You were off the road for a while. What were you doing? How was it to be off the road for so long after so many years of touring all the time?
It was awesome. It was great! I would have never chosen it. You know, I was forced into it by this tendonitis problem that I’ve developed, so I guess I have my hand and my wrist to thank for what ended up being the best decision I’ve made in a long time. My hand didn’t totally heal, but the rest of me did. I didn’t realize how much I needed a break. Just not being on the road, and not being public property for a while, was really good for my spirit
Do you miss it now that you’re back?
Well I have a better balance going on. I don’t do long tours. I’m not out all the time. I’ll go out for a couple of weeks at a time and then I come home and, again, that pace was dictated by the hand. But it’s really working for me. As a folksinger and a storyteller it’s really hard to stand on stage night after night for a month and have anything to say to anybody. That sort of grind makes doing what I do extra hard. So to go out for shorter tours and feel more refreshed and more excited to be onstage is really nice for me.
I was thinking, you know, I’m a folksinger too … coming off tour is always this mindf**k sitting in your living room, coming to terms with the fact that you’re gonna wake up in the same place tomorrow. How is that transition for you going from your last show to kind of, okay, I’m not on tour anymore.
Yeah the transitions are really the hardest. Once your on the road and you’re out there, you kind of acclimate to it. And when you’re home, after a while, you acclimate. But it’s the transition that’s so hard. Yeah, I would definitely dread leaving for every tour. It just felt like it was such a chore. Then you get home and, for a few days, you’re just lost. Nobody knows you’re home, so the phone doesn’t ring, you can’t remember who you are or what you do. So, but, um, that sort of extended time home, I guess … I found I got to a peace that I couldn’t get to in a week between tours.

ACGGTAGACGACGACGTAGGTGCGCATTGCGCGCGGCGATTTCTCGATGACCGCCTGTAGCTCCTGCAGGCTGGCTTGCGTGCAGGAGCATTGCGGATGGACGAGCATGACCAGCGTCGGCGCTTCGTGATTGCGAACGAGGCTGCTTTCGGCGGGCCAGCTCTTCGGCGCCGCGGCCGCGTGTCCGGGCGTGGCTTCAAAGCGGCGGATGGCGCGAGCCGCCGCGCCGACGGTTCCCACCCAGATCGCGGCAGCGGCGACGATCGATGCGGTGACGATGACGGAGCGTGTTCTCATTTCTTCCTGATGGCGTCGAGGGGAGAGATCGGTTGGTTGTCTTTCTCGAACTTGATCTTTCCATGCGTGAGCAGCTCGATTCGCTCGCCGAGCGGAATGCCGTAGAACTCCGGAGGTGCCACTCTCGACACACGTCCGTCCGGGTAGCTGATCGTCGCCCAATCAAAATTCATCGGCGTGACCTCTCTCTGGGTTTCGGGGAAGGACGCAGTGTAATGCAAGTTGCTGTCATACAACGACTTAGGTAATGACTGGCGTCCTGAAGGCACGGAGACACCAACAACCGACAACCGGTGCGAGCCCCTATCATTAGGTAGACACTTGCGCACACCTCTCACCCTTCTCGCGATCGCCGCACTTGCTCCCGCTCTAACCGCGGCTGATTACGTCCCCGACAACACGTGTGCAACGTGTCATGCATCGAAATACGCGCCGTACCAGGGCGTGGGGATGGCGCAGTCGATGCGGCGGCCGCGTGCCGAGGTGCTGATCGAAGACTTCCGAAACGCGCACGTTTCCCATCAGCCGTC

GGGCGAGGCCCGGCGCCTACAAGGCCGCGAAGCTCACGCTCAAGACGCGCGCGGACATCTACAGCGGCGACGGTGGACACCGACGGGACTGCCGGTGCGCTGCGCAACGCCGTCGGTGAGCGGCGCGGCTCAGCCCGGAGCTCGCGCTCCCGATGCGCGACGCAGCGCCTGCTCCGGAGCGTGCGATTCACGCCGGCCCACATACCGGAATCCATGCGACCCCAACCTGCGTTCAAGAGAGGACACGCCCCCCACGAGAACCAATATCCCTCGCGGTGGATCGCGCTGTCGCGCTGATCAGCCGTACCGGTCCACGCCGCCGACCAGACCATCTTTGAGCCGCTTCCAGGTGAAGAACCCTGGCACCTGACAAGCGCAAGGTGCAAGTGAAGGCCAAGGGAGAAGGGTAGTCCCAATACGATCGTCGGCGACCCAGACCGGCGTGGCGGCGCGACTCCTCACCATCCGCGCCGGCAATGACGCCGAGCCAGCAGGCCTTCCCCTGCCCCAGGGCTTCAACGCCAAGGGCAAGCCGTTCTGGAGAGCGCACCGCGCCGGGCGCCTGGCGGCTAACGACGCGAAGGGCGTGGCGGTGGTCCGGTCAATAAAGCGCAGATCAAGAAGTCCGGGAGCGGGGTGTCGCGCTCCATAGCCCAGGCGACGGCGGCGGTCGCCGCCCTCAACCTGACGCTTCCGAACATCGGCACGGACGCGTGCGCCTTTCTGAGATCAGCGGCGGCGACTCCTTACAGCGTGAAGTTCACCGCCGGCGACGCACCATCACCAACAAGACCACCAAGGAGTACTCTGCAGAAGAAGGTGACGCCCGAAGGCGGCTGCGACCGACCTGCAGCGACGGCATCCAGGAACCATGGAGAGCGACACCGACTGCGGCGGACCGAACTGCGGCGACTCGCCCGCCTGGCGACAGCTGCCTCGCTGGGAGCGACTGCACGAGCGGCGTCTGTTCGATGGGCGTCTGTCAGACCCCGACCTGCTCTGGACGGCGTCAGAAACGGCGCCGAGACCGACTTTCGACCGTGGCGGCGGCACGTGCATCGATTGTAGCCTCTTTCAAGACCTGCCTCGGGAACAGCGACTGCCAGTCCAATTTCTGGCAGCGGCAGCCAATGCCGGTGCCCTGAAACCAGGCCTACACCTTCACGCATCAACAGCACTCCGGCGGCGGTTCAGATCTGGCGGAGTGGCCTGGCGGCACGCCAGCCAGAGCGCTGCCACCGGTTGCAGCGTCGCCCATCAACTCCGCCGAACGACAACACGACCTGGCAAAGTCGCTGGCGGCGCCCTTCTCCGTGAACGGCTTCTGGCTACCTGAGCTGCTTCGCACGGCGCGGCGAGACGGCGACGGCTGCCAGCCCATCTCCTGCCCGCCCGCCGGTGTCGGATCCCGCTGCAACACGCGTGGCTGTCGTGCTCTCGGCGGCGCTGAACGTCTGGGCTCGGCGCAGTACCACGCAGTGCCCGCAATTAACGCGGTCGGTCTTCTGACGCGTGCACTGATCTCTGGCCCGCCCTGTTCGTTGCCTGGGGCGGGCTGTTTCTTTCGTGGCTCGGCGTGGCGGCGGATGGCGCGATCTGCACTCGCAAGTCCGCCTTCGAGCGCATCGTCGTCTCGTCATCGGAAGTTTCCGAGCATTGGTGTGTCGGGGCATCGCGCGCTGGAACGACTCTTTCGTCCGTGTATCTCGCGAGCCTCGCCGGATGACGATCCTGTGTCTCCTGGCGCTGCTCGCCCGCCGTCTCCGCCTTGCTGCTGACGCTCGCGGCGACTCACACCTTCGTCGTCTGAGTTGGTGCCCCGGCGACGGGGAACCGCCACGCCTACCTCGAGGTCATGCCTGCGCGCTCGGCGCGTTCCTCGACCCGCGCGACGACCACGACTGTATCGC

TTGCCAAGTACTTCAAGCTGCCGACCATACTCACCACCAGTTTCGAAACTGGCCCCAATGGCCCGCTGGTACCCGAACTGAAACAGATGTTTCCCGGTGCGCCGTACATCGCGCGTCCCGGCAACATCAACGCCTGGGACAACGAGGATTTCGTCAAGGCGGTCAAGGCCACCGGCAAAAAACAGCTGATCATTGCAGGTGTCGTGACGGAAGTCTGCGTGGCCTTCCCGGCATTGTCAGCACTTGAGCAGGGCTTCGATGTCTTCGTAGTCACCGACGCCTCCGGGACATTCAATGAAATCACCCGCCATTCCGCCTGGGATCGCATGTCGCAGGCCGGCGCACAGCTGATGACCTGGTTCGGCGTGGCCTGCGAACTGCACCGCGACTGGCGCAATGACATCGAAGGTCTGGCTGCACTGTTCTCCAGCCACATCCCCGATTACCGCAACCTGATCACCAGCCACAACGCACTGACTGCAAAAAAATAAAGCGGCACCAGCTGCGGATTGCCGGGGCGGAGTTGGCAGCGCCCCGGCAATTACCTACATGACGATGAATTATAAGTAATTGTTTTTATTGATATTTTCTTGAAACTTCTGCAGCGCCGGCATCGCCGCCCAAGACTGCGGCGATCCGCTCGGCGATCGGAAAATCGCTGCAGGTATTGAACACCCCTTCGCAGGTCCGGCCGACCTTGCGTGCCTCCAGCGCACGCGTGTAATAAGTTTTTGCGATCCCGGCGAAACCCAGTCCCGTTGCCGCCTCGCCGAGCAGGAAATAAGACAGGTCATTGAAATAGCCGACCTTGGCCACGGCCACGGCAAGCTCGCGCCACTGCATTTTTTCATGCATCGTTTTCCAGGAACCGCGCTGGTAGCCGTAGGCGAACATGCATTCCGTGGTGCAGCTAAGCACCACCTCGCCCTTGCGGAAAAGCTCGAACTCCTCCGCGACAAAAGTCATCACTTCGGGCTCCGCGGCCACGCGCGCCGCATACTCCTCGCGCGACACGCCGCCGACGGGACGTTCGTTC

Let’s talk more about Reprieve, which is such a great record. The last couple of records have been a little more relationship struggle sort of songs. But this is more political … why was that, aside from the obvious?
Well the obvious prevails I guess … I was dealing with a lot of personal stuff for years. I had a pile of poop to shovel. And once that’s cleared away, you have time to think about other things other than ugh what have I done. I’m happier now, which means I have more room in myself to give energy to things outside of myself, and to write political material, aside from trying to work out my personal s**t.
Something I’ve heard come up a lot lately among songwriters is, can songs change peoples minds anymore? Where are the protest singers, considering what’s going on now?
I have a friend … you know Hammel on Trial? Yeah he’s awesome and inspirational. It really feels good to have him out in the world writing political songs. He was at the Folk Alliance recently. He’s just getting onto the folk circuit after so many years of playing in rock bars, and he’s like what the f**k is this folk music? Where are the protest songs? He’s feeling like the Last of the Mohicans out there trying to make political change through music. It’s an incongruously quiet time for political song, given the political crisis we’re all facing.
And given the fact that all the songwriters are kind of united on the fact that they don’t like it.
Yeah, right … I mean … um … yeah I forgot your original question.
So did I. Oh, can songs change peoples minds anymore?
Um sure. I don’t think songs are magic. I don’t think you could write the perfect song and change the world. But everything contributes. We all have opportunities to change peoples minds, and I think a lot of that is cumulative. You have to hear alternative voices a lot sometimes for something to sink in, for there to be a shift. As songwriters we should be speaking up. But everybody, in whatever their work, has an opportunity to speak up. I think it’s that cumulative effect that will put all of us together to make that change.
Page 1: Ani talks about the making of Reprieve
Page 3: Ani talks about feminism and its role in her music